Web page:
The two control wheels make it quick and easy to adjust the recording parameters in the creative programs. In addition, a live exposure preview and a live histogram ensure that the exposure can be assessed before the picture is taken. If you like to work in bright light with an open aperture for a shallow depth of field, you will quickly reach the limits with the fastest shutter speed of 1/2,000 seconds. Canon has thought of this and has given the lens a swing-in neutral density filter. It reduces the light by three f-stops. Flowing effects, for example of water, can also be achieved by using the aperture that can be closed until F11. If desired, the G7 X also swings the filter in automatically. By the way, the filter also helps to reduce diffraction blur, because you can work with F4 instead of F11, for example.

Those who like to flash, however, do not get their money’s worth so much. As already mentioned at the beginning, the G7 X Mark II doesn’t offer a flash shoe. In addition, the integrated pop-up flash with a guide number of five does not exactly have a lot of power. You don’t even have to think about wireless flash control. Standard features such as flash at the end of the exposure instead of at the beginning, long time synchronization and flash exposure correction are of course available. There is even a manual flash output control, but only in three unspecified levels. But here, too, there is a restriction, because this only works in manual exposure mode. Theoretically, it would be possible to trigger slave flash units because the measuring pre-flash is missing. But you don’t necessarily have to resent Canon’s poor flash equipment, as the camera is primarily designed for compactness, so compromises have to be made. It also has a fast lens. By the way, if you want to try to indirectly brighten up a scene a little bit despite the low power, you can pull the flash back a little bit with your finger, which makes it fire towards the ceiling.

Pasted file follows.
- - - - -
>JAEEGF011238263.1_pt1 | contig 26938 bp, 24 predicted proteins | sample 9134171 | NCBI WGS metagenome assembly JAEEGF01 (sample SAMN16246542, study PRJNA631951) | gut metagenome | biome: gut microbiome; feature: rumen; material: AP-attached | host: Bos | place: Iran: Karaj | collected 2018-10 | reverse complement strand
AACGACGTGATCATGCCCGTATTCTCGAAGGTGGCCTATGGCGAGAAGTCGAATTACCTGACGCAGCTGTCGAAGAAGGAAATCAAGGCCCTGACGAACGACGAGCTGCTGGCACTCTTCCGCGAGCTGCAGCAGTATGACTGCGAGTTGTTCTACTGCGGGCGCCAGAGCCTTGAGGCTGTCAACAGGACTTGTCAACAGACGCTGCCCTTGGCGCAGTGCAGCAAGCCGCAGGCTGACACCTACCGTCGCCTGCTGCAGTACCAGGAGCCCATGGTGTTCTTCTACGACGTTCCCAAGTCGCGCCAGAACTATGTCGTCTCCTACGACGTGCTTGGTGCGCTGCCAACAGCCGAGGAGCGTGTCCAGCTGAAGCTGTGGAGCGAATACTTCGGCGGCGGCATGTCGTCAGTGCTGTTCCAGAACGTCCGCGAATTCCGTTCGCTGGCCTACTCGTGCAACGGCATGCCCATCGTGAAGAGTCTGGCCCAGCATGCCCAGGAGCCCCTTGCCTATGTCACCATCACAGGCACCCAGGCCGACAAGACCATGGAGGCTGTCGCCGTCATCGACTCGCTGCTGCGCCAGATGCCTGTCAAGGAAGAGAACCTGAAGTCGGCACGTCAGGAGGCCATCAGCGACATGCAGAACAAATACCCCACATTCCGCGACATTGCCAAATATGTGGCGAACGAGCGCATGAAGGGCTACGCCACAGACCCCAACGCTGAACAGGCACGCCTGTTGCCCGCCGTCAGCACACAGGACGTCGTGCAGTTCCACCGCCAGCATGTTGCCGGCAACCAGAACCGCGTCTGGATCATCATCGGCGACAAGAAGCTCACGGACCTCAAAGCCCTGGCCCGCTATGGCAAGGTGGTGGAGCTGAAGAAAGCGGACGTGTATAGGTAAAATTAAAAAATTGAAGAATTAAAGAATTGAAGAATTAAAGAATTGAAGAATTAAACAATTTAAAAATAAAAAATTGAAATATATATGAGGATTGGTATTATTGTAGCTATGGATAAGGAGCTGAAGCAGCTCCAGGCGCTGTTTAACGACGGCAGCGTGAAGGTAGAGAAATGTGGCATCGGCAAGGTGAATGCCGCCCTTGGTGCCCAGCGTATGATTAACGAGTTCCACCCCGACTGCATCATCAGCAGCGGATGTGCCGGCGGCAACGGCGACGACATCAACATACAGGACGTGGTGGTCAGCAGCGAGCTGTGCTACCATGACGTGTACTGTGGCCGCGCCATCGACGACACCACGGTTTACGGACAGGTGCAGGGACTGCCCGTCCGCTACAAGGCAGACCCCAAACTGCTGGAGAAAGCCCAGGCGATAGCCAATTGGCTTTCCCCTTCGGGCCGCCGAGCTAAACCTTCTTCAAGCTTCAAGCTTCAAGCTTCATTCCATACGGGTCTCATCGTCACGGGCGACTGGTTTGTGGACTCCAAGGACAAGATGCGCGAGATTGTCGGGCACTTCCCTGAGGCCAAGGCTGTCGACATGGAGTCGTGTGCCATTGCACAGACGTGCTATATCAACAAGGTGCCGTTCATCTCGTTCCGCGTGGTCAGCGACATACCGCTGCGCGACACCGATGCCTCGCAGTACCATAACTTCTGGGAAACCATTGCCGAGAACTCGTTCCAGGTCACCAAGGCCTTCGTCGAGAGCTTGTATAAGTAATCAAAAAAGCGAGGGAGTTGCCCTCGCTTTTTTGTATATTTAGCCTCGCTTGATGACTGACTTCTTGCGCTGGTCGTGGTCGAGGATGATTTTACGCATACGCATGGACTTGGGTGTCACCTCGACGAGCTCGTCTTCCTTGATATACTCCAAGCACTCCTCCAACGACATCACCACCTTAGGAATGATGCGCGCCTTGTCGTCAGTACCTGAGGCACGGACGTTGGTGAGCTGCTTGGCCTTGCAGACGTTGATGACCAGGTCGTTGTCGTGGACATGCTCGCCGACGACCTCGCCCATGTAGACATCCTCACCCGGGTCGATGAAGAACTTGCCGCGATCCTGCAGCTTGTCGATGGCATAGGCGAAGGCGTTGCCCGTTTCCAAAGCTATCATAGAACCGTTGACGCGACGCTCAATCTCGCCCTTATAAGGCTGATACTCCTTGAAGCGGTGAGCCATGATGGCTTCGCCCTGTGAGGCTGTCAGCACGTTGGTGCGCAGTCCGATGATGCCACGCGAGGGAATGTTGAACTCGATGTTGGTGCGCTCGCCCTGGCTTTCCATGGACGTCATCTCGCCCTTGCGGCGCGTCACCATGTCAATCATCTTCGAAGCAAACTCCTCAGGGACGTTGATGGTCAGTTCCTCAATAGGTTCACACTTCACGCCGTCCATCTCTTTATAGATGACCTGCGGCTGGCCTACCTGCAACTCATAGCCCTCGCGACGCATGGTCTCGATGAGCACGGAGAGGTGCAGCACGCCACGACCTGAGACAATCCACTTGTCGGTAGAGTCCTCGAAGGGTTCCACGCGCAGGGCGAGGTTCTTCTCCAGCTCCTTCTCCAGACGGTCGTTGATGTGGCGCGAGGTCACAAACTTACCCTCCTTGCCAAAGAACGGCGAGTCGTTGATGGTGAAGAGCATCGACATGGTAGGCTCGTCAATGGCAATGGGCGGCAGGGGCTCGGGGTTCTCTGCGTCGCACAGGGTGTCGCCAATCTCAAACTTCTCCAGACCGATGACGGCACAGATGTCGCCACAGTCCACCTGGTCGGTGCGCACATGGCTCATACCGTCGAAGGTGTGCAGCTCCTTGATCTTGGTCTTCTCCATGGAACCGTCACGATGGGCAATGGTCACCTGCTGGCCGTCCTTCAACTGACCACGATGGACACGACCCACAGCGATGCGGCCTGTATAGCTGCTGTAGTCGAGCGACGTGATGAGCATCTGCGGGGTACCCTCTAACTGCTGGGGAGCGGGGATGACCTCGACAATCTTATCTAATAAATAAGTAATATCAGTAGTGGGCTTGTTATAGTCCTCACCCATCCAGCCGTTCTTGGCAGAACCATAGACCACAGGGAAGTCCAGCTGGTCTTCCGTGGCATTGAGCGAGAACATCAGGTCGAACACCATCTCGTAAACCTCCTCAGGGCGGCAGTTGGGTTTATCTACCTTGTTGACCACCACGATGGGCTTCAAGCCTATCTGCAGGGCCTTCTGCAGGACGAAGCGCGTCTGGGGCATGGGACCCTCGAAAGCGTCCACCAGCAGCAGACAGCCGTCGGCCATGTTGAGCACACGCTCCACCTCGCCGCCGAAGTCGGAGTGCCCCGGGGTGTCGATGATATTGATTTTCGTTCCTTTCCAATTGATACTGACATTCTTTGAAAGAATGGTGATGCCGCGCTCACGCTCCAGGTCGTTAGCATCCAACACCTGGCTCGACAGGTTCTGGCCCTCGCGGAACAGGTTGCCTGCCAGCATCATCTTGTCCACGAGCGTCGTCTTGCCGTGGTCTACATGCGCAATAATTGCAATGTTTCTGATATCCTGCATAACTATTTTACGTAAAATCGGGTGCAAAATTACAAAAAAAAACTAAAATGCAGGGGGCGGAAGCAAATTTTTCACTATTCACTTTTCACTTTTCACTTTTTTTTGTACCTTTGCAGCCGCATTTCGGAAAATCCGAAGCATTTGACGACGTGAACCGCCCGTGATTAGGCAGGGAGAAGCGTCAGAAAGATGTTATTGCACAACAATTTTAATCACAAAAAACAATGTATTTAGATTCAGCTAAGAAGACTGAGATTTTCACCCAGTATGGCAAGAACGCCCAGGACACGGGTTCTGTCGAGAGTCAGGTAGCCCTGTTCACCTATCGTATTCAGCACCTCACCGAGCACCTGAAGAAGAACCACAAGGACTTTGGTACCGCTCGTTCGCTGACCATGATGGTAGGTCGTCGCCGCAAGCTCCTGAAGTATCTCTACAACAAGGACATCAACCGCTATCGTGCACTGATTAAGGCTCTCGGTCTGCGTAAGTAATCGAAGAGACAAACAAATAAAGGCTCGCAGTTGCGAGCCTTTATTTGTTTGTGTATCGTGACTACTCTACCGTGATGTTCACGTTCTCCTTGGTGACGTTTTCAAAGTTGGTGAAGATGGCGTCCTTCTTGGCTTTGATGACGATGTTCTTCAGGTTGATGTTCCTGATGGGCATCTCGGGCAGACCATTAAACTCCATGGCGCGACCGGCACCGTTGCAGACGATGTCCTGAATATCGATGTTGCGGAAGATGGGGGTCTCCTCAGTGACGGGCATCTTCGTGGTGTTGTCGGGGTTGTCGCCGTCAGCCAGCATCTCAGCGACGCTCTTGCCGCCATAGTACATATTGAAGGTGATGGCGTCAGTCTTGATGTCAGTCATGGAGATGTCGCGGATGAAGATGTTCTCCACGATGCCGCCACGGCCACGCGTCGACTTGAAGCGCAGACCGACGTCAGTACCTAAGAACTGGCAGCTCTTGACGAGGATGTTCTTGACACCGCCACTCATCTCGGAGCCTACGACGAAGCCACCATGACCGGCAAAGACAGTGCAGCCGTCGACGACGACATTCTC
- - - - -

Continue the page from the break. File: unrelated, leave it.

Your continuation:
One of the improvements of the G7 X Mark II concerns the faster processor Digic 7, which among other things is supposed to provide a quicker autofocus. In our laboratory measurement there was no sign of this. As with the previous model, a little more than a quarter of a second passes from the time the shutter release button is pressed to the actual recording. Actually, the autofocus is even a few milliseconds slower, but this makes up for the shorter shutter release delay. This makes snapshots a little better after focusing. Only 0.05 seconds elapse before the release.

Canon lags a little behind the competition when it comes to the video function. 4K is not to be thought of. In Full-HD resolution, there are liquid 60 frames per second for this, but those who wish can also film at 50, 30, 25 or 24 frames per second. However, the refresh rates are tied to the video system selected in the setup menu. With PAL there are 50 or 25 frames per second, in NTSC either 60, 30 or 24 frames per second. The PowerShot adjusts the autofocus and exposure during movie recording. Thanks to the video recording button, the G7 X is always ready to shoot. Turning the program dial to video mode opens up more possibilities, such as manual exposure control for filming or a time-lapse function. By the way, the sound reaches the video track via the integrated stereo microphone. The refocusing is so quiet that it is practically not audible. The zoom runs significantly slower, but makes (very quiet) noises. The image stabilizer also works well.

Unfortunately, the tripod thread of the Canon PowerShot G7 X Mark II is both outside the optical axis and too close to the memory card and battery compartment. [Photo: Canon]

The metal housing of the Canon PowerShot G7 X Mark II has a plastic insert for the WLAN antenna. The flash must be unlocked manually. [Photo: Canon]

Some editing options are available in playback mode. Not only can images be rotated or cropped, but filters can also be placed over them. Those who have taken raw pictures can also convert them into a JPEG in the camera. If desired, you can make your own settings to adjust brightness, white balance, noise reduction and other parameters. Thanks to the built-in WLAN and the active NFC tag, which even works when the camera is switched off, the recordings can be transferred to smartphones or tablets. With the help of the app from Canon, the camera can also be remotely controlled, including live image transmission.

Image quality

Many years ago, Sony started a revolution with the RX100, as we now know. Until then, the image quality of compact cameras was not considered particularly good and anyone who wanted high image quality had to resort to a system camera. But the 1″ sensor, which is relatively large for a compact camera measuring 13.2 by 8.8 millimetres, changed that and ensures that today, especially with such compact cameras, manufacturers can still make good profits and even grow. Also equipped with a fast lens and a 1″ sensor, the Canon PowerShot G7 X Mark II promises the same high image quality as a system camera.